Broaching the Subject of Beauty

A look at three paintings from the cusp of the 20th century that make a powerful argument for beauty.

When in 2014 the Getty Museum acquired Édouard Manet’s “Jeanne (Spring)” (1881), it commissioned a three-lecture series and invited the art historian Richard Brettell to be the first speaker. He, in turn, has now expanded his published version of those discussions to deal also with two other late 19th-century paintings in the Getty collection, Paul Gauguin’s still life “Arii matamoe (La fin royale)” (1892) and Paul Cézanne’s “Young Italian Woman at a Table” (1895-1900).

As Brettell notes at the start of his book, On Modern Beauty: Three Paintings by Manet, Gauguin and Cézanne, both ‘modern’ and ‘beauty’ have become highly problematic concepts, in part because of the legitimate concerns of feminists and scholars dealing with gender and colonialism.

Nowadays, although some philosophers talk about beauty, mostly in abstract ways, art historians mostly don’t. And yet, since all three of these very different works were understood to be beautiful paintings, his goal is to explain how exactly they all are beautiful. Brettell asks whether his artists do not make “a more powerful argument for beauty and its varieties than do philosophers.” Writing as a philosopher, I find that a good question, which deserves to be answered.

Édouard Manet, “Jeanne (Spring)” (1881), oil on canvas, 29 1/8 × 20 1/4 inches, The J. Paul Getty Museum, Los Angeles (all images courtesy The J. Paul Getty Museum, Los Angeles)

Modest only in its brevity, just 116 pages including the index, On Modern Beauty is an extraordinarily ambitious, almost entirely successful commentary, one of those rare revelatory art history books that opens your eyes, and, it can be said, a real page-turner, a clichéd phrase that only applies very rarely, in my experience, to art history writing. It is, also, extremely economical — blink and you will miss something important.

Brettell gives his reader a great deal of information, all interesting, about the dress and posture of Manet’s sitter; about the severed head of the young man presented by Gauguin, with reference to that artist’s too-little-known writings and his life in Tahiti; and about the odd difficulties of dating and placing Cézanne’s model.

Manet, Gauguin and Cézanne are contemporaries, but how different they are, in ways that challenge scholarship. Allowing that the historical evidence is not always easy to interpret, he avoids unproductive contentious debate.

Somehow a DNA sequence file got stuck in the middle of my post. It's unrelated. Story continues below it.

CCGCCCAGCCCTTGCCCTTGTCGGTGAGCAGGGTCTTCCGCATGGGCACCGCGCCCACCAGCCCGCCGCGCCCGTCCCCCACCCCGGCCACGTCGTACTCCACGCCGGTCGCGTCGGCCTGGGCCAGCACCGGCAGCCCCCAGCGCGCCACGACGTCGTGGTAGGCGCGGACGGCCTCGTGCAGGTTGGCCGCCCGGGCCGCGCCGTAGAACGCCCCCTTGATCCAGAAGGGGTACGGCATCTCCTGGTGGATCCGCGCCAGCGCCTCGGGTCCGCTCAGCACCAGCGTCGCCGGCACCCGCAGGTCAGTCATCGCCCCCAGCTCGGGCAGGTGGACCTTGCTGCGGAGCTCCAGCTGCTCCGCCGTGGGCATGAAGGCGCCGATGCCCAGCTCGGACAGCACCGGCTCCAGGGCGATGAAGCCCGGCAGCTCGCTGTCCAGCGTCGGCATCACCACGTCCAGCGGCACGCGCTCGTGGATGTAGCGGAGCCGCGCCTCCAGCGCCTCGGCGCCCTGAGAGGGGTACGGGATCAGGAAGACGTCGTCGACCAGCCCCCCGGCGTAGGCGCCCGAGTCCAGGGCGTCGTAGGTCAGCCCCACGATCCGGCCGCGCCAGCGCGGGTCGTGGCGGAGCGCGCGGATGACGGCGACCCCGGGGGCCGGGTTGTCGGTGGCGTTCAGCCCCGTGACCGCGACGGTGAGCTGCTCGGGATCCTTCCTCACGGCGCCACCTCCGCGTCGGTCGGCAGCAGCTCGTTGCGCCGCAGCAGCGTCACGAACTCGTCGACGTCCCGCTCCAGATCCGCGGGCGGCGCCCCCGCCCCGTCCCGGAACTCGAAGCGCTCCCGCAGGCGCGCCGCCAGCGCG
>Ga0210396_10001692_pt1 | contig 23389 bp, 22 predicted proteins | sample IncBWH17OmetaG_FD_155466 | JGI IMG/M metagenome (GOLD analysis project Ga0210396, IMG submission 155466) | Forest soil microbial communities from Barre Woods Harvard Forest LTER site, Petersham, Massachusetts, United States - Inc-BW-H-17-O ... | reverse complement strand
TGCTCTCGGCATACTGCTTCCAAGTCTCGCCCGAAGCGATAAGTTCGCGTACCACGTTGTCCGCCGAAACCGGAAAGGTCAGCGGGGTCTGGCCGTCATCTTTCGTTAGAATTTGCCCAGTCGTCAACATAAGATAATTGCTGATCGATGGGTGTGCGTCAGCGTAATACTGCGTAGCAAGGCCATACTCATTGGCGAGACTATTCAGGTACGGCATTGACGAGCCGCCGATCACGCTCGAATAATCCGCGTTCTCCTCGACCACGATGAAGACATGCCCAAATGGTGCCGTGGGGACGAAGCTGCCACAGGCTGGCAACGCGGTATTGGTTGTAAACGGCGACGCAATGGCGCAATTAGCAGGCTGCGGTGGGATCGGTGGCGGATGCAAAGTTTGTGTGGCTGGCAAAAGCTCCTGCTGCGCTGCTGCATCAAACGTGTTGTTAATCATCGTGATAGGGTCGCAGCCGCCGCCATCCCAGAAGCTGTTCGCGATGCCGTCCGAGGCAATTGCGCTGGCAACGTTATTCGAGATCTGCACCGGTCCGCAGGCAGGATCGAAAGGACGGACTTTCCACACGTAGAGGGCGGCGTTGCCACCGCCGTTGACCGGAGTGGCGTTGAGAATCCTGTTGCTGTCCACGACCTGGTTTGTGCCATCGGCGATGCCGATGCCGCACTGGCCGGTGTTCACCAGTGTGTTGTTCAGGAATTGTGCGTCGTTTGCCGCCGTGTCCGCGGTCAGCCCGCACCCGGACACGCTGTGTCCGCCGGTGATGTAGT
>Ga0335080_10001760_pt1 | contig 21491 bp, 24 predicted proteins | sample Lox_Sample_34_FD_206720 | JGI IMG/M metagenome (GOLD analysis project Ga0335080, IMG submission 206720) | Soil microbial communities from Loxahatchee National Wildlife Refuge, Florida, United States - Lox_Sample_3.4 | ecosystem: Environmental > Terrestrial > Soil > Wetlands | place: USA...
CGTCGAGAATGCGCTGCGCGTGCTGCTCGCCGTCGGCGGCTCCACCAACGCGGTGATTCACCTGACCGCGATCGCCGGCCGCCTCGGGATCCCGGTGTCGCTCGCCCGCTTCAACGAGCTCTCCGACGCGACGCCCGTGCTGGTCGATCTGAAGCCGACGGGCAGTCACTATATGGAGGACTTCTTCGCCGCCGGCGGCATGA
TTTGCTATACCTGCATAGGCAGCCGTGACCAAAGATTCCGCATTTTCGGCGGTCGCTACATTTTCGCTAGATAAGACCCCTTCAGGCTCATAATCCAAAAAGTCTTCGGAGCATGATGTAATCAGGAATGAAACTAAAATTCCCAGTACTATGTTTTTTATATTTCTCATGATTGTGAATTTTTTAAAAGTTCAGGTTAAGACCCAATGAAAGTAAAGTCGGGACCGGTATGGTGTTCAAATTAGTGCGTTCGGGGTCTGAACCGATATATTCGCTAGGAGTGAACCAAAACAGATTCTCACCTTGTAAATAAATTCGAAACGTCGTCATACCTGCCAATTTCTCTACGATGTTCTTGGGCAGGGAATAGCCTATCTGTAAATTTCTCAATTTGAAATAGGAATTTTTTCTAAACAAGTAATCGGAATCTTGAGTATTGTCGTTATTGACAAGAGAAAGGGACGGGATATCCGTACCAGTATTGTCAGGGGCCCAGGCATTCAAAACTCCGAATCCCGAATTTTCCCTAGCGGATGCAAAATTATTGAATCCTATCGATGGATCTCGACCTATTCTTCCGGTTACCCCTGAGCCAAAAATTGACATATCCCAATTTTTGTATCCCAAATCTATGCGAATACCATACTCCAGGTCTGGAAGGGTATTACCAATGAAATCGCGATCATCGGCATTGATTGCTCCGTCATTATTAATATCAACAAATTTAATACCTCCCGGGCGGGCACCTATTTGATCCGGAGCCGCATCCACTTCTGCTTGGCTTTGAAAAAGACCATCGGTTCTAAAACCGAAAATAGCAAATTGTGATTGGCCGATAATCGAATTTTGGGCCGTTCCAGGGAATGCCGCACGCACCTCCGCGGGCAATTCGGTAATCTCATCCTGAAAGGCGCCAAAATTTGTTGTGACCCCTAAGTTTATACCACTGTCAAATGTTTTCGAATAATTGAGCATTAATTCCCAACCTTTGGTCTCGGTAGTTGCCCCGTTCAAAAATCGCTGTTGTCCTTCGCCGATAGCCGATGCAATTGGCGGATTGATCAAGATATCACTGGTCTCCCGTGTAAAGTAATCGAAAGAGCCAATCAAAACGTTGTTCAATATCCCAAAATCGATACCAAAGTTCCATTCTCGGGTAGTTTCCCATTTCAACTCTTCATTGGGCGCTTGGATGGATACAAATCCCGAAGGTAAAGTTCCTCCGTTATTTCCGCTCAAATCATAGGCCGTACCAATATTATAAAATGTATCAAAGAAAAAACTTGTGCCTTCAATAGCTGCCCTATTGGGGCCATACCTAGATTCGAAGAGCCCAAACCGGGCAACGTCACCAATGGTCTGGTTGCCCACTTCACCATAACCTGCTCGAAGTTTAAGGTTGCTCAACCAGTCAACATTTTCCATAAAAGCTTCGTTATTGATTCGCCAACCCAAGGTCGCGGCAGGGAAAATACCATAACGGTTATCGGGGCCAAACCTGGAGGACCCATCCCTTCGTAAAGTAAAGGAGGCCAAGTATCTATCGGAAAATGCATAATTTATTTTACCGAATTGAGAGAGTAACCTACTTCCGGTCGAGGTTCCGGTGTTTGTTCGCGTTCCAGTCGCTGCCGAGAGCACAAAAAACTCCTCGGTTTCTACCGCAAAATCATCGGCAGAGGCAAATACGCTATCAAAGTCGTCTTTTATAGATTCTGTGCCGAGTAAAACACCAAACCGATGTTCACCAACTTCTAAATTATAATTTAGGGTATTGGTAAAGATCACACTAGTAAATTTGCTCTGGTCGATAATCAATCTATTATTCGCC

Paul Gauguin, “Arii Matamoe (The Royal End)” (1892), oil on coarse fabric, 17 3/4 × 29 1/4 inches, The J. Paul Getty Museum, Los Angeles

Meyer Schapiro, in his book on Cézanne, discusses “Jeanne” at length — a description that Brettell quotes liberally in On Modern Beauty. Writing in the heyday of Abstract Expressionism under the spell of Willem de Kooning, Schapiro writes:

We see through his work that the secular culture of the nineteenth century [. . .] was no less capable of providing a ground for great art than the authoritative cultures of the past [. . .] the conception of a personal art rested upon a more general ideal of individual liberty in the social body and drew from the latter its ultimate confidence that an art of personal expression has a universal sense.

Brettell doesn’t use the word, ‘historicism,’ but it is a term that identifies his key concern here. Between Cézanne’s time to Schapiro’s, the entire culture changed drastically, and now some 60 some years later, it has changed again. To mention only one obvious point, nowadays we lack Schapiro’s confidence in this ideal of personal expression and universal aesthetic values.

Paul Cézanne, “Young Italian Woman at a Table” (ca.1895-1900), oil on canvas, 36 1/4 × 28 15/16 inches, The J. Paul Getty Museum, Los Angeles

And yet, although this means that a great deal of labor is needed today to comprehend the details of these late 19-century paintings, we nevertheless find them beautiful despite the dramatic changes in our visual culture. How is that possible — and what does that tell us about the nature of beauty? In his greatest essay, “The Painter of Modern Life” (1863) Charles Baudelaire said:

Beauty is made up of an eternal, invariable element, whose quantity it is excessively difficult to determine, and of a relative, circumstantial element, which will be, if you like, whether severally or all at once, the age, its fashions, its morals, its emotions.

This famous statement is perhaps consistent with Brettell’s commentary. If you believe that spelling out the significance of this “relative, circumstantial element” would resolve the puzzle, then we are home free. In Only a Promise of Happiness: The Place of Beauty in a World of Art (2010), the renowned philosopher Alexander Nehamas deals with this very question, with reference, also, to Manet. And I believe that Brettell’s analysis maybe is consistent with this account.

When Brettell says, “Beauty is not just a spark. It can actually light a fire that burns for a much longer time in the mind of the viewer,” his account too touches on these tricky issues. It’s natural to ask, why do very different people call very varied artifacts beautiful? How, that is, can we explain this agreement? Here, then, I believe that art history and philosophy have much to learn by conjoining their concerns. That is my hope — what do you think?

Notes: I quote from Meyer Schapiro, Paul Cezanne (Abrams, 1962) and Charles Baudelaire, The Painter of Modern Life, translated by Jonathan Mayne (Phaidon, 1964).

On Modern Beauty: Three Paintings by Manet, Gauguin and Cézanne (2019) by Richard R. Brettell is published by The J. Paul Getty Museum, Los Angeles.

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